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The Rule of Law and the Challenges to Jurisprudence

Selected Papers Presented at the Fourth Central and Eastern European Forum for Legal, Political and Social Theorists, Celje, 23–24 March 2012

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Edited By Péter Cserne, Miklós Könczöl and Marta Soniewicka

Over the last two decades scholars and citizens in Central and Eastern Europe had more than enough opportunity to realise that neither democracy nor the rule of law can be taken for granted. Such a realisation also means that if they want to think and speak clearly about or take a stand for their political and legal ideals, they need to reflect on them constantly, and conceptualise them in novel ways, by questioning entrenched lines of argument and problematising established patterns of thought. The contributors of this volume discuss a wide range of subjects from jurisprudential methodology and legal reasoning through democracy and constitutional courts to rights and criminal justice, raising questions and suggesting new ideas on «The Rule of Law and the Challenges to Jurisprudence» in Central and Eastern Europe and beyond.
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The Subject Matter of Jurisprudence

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Goran Dajović

Introduction

The topic of this article is the subject matter of jurisprudence, that is to say, the determination of the phenomenon that occupies legal theorists. I will only try to list a few, in my opinion, indisputable theses about the subject of jurisprudence, describe them and draw some methodological corollaries from them. I do not have any illusion that this would dissipate all dilemmas, but I believe that it is important at least to strive to do this. Why is it so?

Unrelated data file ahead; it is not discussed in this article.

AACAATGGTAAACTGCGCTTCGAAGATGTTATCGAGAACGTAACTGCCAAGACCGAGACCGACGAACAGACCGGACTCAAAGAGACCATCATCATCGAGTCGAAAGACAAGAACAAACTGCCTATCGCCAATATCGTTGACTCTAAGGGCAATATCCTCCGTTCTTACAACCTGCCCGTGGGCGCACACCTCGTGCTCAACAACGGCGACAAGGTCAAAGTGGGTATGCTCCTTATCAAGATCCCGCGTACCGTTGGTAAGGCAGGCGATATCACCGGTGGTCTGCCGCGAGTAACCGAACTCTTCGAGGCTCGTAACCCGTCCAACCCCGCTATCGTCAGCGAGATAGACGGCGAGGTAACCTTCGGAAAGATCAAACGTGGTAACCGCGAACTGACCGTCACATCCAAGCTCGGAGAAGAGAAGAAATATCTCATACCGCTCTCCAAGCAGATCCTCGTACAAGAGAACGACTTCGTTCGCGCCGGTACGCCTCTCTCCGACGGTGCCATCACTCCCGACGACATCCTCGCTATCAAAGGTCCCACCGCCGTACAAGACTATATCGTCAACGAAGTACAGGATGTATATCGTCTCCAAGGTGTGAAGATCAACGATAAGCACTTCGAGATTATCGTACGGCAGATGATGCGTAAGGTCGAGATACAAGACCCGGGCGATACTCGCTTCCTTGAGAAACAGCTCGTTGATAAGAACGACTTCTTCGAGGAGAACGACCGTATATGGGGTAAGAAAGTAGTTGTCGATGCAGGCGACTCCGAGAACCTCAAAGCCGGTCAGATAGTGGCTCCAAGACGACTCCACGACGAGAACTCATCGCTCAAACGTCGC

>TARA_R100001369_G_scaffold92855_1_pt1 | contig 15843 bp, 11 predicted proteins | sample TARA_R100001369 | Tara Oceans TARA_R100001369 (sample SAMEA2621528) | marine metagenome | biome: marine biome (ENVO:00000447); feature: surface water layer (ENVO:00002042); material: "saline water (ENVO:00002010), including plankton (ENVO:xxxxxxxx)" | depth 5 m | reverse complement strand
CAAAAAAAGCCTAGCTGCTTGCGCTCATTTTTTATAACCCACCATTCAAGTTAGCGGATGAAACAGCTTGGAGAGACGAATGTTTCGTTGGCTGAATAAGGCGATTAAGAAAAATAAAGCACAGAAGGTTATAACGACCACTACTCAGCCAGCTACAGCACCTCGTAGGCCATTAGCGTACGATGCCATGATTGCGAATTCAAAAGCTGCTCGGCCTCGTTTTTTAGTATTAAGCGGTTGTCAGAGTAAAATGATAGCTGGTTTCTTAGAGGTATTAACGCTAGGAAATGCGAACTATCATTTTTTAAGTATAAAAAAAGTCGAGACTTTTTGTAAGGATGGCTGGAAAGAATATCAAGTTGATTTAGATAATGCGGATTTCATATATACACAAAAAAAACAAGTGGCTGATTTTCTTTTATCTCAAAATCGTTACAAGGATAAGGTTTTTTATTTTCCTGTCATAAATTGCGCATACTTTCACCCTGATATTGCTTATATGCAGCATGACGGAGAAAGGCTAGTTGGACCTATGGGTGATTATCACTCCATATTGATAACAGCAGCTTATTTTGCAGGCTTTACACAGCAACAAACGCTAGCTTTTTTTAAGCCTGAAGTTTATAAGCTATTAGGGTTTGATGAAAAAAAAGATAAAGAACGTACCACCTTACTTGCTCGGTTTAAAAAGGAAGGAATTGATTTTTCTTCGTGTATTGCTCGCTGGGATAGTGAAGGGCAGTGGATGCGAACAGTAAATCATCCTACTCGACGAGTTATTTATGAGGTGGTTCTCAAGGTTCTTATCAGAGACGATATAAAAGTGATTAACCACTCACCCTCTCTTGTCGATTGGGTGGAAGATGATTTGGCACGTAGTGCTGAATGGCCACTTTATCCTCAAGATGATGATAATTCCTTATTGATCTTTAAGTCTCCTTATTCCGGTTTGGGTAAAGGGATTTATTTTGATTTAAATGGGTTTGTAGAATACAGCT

There are at least three reasons to clarify this topic, namely to delimit the subject of jurisprudence correctly. The first one is professional: resolving this issue is a necessary condition for the existence of jurisprudence as a legal discipline. It is an old-fashioned scholarly convention that every legal discipline is determined by two elements. The first one is the subject and the second is the method of the discipline. For example, sociology of law is usually characterised by the method of empirical observation and its main subject, the relation between law and society. Criminal law has positively valid norms about criminal offences and punishments as its subject and the appropriate method for investigating such a subject is exegesis. According to this convention, it seems a pressing task for jurisprudents to determine the subject of their discipline.

The second argument for talking about the subject is practical. Namely, this question becomes important if we bear in mind...

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